1. Business

Rich with possibility

Realtor Michael Green pitched this $3.75 million, 7,000-square-foot Mediterranean estate in Safety Harbor.
Realtor Michael Green pitched this $3.75 million, 7,000-square-foot Mediterranean estate in Safety Harbor.
Published May 11, 2013

TAMPA — Luxury Realtor and designer Darren White built the $2.5 million penthouse Aqua Vista with an eye for high society. Swaddled in granite and Portuguese cork, the 29th-floor penthouse boasted a poolside cabana the size of a Tokyo apartment. So last month, White gathered his blueprints and joined a clutch of real estate elites at a private "pitch session" on Harbour Island. The group's affinity to affluence, he hoped, would help seal its lucrative sale. "My target client is a sports guy. Luckily, I had a showing yesterday with a (Tampa Bay) Bucs player, so I guess I hit it," White said, handing out glossy handbills calling the penthouse "unhindered . . . by budgetary constraints." "Bring me the buyer."

He had come to the right place. On all sides of the mahogany closing table, agents who over the last year had sold homes valued at more than $4 million were surveying listings they could bring back to their "most discerning" clientele.

In an industry where commissions are paid out on both sides, buyers' and sellers' agents often discover ways of getting along. In this massive mansion show-and-tell, every pitch had the potential to become a multimillion-dollar deal.

EverBank hosted the bimonthly meeting, its second, hoping pitch sessions like these could bring in new jumbo mortgages. One loan document read, "While everyone has their own vision of the perfect home, some just dream on a larger scale."

Kym Burton, the selling agent of the priciest local home to sell this year, prominent gynecologist Ignacio Armas' $5.5 million Harbour Island mansion, arrived Tuesday with a new prize for sale, a Beach Park estate on the market for just under $2 million.

As a bank assistant flicked through photos projected on a screen, Burton showcased the home's opulence: an air-conditioned three-car garage, a 330-bottle wine room, and "his-and-hers water closets," shower heads and sinks. ''The key to every happy marriage," she said with a laugh.

Though nothing was bandied for less than half a million dollars, the pitches ran the gamut, from an agent touting StoneLake Ranch homes on Lake Thonotosassa to a homebuilder with high-priced lots in South Tampa enclaves Palma Ceia and Parkland Estates.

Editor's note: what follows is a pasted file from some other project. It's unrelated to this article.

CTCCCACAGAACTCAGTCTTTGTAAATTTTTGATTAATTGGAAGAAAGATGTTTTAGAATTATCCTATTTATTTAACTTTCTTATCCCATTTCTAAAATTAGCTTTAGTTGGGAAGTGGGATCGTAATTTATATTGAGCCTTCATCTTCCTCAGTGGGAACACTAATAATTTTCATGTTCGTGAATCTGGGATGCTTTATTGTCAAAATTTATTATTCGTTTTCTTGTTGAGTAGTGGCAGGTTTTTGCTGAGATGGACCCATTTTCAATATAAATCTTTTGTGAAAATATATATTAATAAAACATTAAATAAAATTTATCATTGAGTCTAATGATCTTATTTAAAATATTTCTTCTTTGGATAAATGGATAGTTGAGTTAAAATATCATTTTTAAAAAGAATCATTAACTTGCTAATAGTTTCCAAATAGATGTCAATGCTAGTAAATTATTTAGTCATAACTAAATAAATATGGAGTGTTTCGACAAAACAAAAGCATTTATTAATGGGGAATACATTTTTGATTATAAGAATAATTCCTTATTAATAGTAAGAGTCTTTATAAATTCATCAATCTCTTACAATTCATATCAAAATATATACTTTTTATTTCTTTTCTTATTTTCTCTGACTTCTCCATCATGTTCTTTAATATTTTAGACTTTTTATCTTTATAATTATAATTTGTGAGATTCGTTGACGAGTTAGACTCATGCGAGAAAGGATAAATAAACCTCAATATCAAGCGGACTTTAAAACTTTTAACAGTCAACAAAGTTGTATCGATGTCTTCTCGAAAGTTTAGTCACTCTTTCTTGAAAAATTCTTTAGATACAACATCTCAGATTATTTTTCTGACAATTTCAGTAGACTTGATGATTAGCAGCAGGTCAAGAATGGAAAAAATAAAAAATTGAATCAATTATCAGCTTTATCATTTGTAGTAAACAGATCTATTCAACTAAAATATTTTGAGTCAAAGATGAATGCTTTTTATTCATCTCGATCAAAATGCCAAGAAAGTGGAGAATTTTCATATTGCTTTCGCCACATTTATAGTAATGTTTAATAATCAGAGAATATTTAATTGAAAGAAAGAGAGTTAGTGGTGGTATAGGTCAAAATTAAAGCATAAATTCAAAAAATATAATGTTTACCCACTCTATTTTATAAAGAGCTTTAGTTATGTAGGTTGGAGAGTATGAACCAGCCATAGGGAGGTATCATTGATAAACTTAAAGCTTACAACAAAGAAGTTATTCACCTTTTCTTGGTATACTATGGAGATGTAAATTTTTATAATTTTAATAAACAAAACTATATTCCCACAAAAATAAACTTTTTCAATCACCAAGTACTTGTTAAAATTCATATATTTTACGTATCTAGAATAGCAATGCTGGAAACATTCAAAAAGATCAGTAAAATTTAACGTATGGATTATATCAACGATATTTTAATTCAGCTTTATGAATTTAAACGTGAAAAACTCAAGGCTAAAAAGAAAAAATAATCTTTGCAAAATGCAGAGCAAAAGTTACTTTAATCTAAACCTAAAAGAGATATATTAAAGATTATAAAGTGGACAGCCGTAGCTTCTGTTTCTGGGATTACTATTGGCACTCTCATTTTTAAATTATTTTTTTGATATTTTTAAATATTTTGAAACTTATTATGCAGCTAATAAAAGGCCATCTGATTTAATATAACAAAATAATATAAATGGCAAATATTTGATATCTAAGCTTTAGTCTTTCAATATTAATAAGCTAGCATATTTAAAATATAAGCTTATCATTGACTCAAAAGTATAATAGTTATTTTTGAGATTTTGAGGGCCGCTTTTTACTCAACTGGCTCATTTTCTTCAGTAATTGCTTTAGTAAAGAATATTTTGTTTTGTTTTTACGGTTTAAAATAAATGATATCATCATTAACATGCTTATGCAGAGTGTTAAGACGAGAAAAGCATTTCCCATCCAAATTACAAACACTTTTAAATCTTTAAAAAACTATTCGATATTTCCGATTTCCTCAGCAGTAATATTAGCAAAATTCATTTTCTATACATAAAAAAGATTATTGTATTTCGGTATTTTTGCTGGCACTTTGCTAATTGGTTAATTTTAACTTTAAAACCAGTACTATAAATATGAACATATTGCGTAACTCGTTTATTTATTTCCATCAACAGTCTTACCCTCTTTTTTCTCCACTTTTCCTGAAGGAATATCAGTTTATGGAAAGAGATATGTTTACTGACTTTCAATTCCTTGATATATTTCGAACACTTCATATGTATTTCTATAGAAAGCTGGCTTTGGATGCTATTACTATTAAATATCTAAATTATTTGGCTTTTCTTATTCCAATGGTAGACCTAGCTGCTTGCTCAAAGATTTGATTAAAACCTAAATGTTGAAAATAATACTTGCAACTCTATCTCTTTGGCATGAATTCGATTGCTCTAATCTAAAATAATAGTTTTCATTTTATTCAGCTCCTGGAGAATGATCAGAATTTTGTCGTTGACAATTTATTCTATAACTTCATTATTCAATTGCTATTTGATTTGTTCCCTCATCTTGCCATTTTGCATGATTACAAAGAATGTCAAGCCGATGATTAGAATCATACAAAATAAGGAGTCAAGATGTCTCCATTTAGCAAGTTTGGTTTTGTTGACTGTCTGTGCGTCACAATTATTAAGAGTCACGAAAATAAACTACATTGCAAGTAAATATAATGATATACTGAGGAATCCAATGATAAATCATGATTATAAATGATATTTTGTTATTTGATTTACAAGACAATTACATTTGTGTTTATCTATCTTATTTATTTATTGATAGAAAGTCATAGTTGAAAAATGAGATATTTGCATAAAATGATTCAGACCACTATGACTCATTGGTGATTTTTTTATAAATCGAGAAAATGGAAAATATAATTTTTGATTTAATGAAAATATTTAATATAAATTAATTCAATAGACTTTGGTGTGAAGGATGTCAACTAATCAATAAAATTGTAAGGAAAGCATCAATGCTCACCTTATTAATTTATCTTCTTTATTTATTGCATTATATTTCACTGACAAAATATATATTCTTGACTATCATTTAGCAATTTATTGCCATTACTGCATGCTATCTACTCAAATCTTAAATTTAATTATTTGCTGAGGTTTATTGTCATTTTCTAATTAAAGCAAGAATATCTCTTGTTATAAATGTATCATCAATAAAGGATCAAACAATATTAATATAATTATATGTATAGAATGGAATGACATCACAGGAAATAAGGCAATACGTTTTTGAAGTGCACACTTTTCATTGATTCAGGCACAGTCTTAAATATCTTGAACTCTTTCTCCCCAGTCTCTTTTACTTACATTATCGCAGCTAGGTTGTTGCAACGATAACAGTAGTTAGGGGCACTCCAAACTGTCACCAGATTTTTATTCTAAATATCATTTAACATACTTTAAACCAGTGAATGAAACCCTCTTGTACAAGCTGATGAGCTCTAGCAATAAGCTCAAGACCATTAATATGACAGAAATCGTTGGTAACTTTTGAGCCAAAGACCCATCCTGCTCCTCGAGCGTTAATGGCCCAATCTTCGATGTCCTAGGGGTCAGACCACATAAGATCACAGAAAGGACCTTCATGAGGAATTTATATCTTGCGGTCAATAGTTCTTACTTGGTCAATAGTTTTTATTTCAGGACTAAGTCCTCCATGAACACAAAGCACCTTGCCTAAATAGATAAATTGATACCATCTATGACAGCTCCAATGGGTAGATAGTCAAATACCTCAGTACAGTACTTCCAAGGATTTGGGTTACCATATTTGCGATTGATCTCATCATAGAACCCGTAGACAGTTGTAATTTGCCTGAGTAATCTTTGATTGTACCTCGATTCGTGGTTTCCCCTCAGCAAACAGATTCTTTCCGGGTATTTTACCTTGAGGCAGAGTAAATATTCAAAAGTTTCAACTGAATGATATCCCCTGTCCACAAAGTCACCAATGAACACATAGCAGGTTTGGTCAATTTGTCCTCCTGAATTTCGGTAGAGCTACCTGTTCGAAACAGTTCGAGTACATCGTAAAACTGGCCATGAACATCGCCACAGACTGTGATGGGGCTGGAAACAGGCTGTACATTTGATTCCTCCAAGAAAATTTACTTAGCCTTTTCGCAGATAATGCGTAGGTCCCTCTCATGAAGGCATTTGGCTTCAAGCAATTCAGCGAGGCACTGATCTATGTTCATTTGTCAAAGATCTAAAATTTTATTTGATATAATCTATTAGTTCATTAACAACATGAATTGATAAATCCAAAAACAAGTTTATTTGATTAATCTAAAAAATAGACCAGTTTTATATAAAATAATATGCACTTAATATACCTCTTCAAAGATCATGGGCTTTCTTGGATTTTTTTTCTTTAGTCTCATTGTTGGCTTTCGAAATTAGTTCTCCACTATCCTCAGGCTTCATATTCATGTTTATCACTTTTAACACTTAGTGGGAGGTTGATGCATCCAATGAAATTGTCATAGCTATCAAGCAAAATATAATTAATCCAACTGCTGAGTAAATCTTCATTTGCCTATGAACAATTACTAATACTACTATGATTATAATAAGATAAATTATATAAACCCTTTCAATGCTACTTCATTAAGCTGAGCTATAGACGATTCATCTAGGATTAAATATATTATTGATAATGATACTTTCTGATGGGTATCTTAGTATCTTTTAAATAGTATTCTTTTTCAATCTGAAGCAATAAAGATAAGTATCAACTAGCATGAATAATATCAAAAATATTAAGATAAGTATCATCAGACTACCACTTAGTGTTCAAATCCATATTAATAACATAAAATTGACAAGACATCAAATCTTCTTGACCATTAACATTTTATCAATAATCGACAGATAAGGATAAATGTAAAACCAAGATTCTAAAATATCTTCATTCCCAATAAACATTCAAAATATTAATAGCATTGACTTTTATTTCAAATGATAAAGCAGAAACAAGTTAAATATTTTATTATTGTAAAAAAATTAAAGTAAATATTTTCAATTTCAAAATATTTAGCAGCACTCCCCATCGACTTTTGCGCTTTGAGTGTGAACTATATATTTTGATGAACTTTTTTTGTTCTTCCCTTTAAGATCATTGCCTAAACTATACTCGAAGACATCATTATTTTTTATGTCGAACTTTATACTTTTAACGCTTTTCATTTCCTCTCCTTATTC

The most lavish listings came from luxury Realtor Michael Green, a grandfather with an Alabama drawl and a gold watch the size of a boulder. A former FBI special agent, he has become one of Tampa Bay's top luxury agents, selling homes last year worth more than $12.6 million.

Green eased through his listings, seemingly unhurried by the 10-minute pitch limit. A palatial $3.3 million estate in Odessa with six garages. A $2.8 million gulf-front mansion in Port Richey, which he had shown twice to Chinese executives. A $2.5 million plantation-style estate in Spring Hill, with a stable built with oversized stalls for birthing racehorses.

Whispered Robert Saltzman, EverBank's branch manager, "It's nice to see how the other tenth of a percent lives."

Follow trends affecting the local economy

Follow trends affecting the local economy

Subscribe to our free Business by the Bay newsletter

We’ll break down the latest business and consumer news and insights you need to know every Wednesday.

You’re all signed up!

Want more of our free, weekly newsletters in your inbox? Let’s get started.

Explore all your options

Green's creme de la creme, though, was a 7,000-square-foot Mediterranean estate on the coast of Safety Harbor, designed by a financial consultant to the wealthy "to remind him of his most favorite place," a Ritz-Carlton resort.

Built only five years ago, with five fireplaces and six bathrooms, the owner's wife nevertheless ached to return to the "heart of the world," in South Tampa. Green listed it last month for $3.75 million. "Feel free to bring that to some of your most discerning," he said.

Not content to be outmatched, Burton ribbed him from across the table.

"But does it have a his-and-hers water closet?" she asked with a laugh.

Green, an old hand, barely broke stride. "It has his-and-hers a lot of things."

Contact Drew Harwell at (727) 893-8252 or


This site no longer supports your current browser. Please use a modern and up-to-date browser version for the best experience.

Chrome Firefox Safari Edge